Denuvo, are we putting the keys to PC gaming in the hands of an unknown third party?

Jun 27, 2015
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And that is fair enough and something I completely back; it's not the consumers job to agree or justify a developers or publishers choices nor do they need to buy the products they don't feel like supporting. The feedback loop is extremely crucial and criticism is completely fair when we are talking about paid products. However, I was responding to posters ridiculous conspiracy theories and calling generally all developers "cunts, lazy, incompetent and spiteful", which is an accusation I don't take lightly without any proof.
We all know good developers and even publishers with good game. Immunity managers work hard and are not lazy. Sometimes good intentions are met with the greatest of problems from within. Executive decisions, he'll even middle management decisions, can cripple a game when made outside of that feedback loop. I see it everyday in enterprise software engineering and integration products products being purchased by idiots several layers removed from the engineer because someone convinced them with maths they would save money. I am happy you didn't take my post with any percieved disrespect and actually understood exactly how I meant it. :)

That is a good point; without concrete data consumers don't need to be able justify their opinions regarding DRM. It's unlikely that we'll ever see the research or data (nor will it be completely accurate as you can't A/B-test the world), but I also don't see why it would be hard to see how publishers can justify it, even if it's not necessarily cheap. I also wouldn't say that Steam was begrudgingly adopted, or that the general Jane Consumer on PC even cares about DRM, but that's beside the point.
I am not astonished one bit. I have a suspicion that DRM in any other form other than steam and its ilk actually cost more than it's worth. I am also suspicious that if steam didn't exist the PC gaming wouldn't exist as it does not. By, that I think it probably wouldn't. But that is neither here nor there.

Steam was forced on us. It certainly was met with truckloads of criticism. It really sucked for the longest time in many documented ways. also, I don't think people care about DRM because they don't know how vile it actually is.

Again, completely fair and I have definitely left some titles on the shelf because of an online-only integration that I felt had no value, and would rather spend my money elsewhere. I also have my doubts on the the functionality of individual services (I'm not too concerned about Steam or uPlay or Origin, but that's obviously a risk I'm willing to take) and I care deeply about archival purposes and being able to see our legacy, so yes, the service-based approach definitely has downsides without much direct value (though at least Steam offers some, especially tools like Steam Workshop or marketplace are a good example of how it can add value to the product).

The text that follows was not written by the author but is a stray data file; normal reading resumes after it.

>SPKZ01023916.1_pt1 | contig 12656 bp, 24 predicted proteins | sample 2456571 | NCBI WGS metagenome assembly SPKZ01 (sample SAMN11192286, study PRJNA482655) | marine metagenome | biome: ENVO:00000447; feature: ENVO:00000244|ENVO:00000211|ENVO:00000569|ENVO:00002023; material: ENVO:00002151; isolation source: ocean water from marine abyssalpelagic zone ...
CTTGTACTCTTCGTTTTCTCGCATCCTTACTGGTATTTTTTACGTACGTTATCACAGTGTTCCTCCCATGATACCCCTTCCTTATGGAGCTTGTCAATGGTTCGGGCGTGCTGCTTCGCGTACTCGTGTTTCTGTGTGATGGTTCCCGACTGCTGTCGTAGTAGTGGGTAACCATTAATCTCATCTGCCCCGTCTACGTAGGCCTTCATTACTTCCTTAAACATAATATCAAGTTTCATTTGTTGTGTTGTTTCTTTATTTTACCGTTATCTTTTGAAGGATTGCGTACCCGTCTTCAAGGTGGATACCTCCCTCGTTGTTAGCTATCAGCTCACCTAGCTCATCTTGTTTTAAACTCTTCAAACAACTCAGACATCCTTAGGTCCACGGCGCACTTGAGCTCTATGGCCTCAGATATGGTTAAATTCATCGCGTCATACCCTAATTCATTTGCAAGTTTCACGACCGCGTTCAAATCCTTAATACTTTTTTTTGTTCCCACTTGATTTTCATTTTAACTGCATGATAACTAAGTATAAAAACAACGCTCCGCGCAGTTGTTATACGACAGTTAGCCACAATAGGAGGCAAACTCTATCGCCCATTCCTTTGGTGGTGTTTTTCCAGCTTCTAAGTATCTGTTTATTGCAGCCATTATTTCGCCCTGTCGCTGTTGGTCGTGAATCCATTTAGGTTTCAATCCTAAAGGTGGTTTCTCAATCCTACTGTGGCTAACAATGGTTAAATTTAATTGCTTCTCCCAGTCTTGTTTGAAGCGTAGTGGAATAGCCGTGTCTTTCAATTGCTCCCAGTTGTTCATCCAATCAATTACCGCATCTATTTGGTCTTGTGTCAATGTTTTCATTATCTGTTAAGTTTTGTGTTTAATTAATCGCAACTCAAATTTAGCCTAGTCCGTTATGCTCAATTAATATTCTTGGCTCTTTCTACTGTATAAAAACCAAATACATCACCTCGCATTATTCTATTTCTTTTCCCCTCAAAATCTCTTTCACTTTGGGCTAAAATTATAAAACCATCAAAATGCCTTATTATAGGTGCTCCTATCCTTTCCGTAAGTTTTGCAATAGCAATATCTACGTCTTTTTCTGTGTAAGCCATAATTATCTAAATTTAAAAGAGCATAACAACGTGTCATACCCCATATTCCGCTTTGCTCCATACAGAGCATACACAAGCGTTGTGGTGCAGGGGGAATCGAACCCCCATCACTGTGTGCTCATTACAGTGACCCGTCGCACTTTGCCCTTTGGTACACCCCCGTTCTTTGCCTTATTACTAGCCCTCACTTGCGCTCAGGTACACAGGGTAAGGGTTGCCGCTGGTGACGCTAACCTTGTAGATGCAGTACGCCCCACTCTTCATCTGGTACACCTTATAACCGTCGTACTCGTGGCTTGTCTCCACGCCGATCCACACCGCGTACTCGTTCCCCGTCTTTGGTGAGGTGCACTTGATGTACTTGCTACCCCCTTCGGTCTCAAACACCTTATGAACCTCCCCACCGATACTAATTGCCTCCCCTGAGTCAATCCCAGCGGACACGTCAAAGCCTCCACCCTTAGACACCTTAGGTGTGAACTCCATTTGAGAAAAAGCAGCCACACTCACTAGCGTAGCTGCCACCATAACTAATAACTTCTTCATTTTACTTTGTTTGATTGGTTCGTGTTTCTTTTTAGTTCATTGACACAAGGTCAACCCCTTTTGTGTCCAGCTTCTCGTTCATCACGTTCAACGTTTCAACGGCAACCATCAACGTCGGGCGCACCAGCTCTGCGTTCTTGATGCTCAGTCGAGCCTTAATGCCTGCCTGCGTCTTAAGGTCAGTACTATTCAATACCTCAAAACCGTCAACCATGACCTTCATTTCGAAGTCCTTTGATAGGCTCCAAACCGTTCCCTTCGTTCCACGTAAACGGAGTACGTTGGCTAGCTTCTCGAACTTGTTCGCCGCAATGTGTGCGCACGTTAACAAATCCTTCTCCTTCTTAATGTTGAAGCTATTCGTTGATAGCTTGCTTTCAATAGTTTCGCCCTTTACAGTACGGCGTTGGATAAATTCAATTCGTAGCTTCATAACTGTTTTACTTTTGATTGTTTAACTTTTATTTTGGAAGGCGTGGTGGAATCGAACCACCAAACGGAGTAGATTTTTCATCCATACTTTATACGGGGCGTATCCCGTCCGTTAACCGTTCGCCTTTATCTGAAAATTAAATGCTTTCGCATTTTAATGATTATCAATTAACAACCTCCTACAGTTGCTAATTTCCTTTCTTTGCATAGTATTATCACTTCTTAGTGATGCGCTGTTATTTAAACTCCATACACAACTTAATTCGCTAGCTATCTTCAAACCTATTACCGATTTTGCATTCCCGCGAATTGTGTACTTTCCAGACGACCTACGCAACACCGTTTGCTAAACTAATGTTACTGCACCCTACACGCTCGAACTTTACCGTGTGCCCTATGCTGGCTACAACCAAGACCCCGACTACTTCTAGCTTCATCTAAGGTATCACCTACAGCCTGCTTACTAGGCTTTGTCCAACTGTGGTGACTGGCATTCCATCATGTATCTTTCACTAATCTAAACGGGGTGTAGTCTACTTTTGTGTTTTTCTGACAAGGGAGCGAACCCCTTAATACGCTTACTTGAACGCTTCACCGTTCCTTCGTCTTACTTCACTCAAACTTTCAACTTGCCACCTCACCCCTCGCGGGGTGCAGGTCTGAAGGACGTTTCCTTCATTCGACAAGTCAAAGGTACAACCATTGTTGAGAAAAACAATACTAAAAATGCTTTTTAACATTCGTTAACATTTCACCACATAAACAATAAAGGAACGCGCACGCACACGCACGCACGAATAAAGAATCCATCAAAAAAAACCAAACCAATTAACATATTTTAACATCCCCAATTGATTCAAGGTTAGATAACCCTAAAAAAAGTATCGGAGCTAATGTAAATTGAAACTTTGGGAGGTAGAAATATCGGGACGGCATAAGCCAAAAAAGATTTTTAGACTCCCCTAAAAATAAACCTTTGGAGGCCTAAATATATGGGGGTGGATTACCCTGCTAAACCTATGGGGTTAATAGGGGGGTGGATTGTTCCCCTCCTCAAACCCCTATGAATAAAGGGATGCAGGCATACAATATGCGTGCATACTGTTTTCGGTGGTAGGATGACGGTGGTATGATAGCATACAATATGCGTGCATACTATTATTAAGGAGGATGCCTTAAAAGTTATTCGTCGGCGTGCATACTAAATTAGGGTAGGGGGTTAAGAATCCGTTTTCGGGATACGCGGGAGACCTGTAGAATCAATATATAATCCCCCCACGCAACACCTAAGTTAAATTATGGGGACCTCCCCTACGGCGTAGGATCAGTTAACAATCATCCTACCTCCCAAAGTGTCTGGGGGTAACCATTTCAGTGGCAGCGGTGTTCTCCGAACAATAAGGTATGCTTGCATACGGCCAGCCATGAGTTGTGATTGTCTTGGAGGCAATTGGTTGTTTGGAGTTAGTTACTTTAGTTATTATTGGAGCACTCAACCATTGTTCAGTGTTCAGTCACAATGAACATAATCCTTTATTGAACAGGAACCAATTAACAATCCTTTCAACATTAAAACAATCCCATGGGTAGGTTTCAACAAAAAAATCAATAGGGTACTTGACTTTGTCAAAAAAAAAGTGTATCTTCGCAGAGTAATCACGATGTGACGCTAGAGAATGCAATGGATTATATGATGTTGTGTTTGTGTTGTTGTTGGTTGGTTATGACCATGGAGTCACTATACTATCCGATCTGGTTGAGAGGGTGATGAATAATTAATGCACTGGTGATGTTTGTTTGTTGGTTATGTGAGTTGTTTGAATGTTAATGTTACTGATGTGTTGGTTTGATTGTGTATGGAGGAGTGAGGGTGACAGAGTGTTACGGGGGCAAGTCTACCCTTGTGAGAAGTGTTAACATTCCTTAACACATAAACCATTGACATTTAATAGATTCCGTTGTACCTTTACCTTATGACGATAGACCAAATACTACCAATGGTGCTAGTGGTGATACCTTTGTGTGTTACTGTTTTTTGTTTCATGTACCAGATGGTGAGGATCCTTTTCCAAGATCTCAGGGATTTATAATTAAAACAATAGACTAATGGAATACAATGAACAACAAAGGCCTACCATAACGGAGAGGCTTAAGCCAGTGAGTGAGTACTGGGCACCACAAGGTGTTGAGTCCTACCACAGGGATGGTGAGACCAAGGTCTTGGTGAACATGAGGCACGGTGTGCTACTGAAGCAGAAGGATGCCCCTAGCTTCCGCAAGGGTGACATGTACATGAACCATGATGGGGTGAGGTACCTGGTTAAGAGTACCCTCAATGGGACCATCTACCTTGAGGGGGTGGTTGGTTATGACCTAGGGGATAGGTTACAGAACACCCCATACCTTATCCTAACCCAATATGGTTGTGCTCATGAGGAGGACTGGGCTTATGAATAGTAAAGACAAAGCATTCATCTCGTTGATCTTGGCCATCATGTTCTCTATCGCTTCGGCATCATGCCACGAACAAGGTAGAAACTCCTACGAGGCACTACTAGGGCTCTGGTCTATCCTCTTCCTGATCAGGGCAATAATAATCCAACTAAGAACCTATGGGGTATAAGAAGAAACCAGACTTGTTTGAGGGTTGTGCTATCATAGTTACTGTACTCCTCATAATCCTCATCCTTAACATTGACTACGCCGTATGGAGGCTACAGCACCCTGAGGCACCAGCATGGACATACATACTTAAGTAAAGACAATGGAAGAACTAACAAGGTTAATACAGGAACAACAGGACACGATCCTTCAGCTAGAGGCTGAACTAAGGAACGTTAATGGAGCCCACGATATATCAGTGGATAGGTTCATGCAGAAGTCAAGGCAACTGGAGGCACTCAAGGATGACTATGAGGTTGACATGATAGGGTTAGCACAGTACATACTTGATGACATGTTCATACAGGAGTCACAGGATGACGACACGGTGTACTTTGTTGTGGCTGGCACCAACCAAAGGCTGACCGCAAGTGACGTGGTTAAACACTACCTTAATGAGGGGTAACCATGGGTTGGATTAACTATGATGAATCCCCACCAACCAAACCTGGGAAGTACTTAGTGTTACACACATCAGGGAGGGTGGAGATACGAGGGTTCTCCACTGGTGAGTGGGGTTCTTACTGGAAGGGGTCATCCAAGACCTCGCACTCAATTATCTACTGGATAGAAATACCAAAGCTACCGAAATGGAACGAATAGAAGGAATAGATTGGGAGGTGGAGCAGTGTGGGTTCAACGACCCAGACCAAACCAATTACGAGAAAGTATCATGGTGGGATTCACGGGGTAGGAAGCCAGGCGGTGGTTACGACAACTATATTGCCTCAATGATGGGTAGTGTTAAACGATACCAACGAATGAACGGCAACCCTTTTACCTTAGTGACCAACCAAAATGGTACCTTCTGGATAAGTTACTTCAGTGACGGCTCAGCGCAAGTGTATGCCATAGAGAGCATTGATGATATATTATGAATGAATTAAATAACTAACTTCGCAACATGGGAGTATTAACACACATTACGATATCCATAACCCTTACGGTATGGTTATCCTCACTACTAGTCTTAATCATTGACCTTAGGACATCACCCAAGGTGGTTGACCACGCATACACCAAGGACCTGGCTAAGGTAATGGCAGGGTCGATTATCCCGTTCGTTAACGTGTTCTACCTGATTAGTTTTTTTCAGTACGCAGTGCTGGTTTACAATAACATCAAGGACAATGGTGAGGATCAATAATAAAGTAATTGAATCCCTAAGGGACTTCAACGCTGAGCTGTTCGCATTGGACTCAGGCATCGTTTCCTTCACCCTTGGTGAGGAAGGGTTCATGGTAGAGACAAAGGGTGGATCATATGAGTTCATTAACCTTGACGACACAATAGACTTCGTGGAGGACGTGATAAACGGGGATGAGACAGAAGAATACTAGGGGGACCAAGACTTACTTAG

It is all about cost to me and also knowing the risks if a title I can't live without does get some DRM I would normally oppose. Which is why I still buy console games which aren't much better these days. In the PS3 and 360 days I might day one a game if it didn't have a day one patch that prevented a good experience even if I may not play it until months later. Those days seem long gone. PC has been long gone for me since 2010 in regards to full price purchases. I miss out and developers miss out on my support.
 
Dec 14, 2013
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You're asking this the wrong way - noone virtualizes entire executables (if we could do that, piracy and cheating alike would be all but impossible by now). Yes protected parts of the code run slower, but it's not like DRM checks are fast enough to run real-time to begin with.


It's not.
It prevents you from playing offline properly, it calls back home, it checks in online with their own activation servers. It's 100% DRM.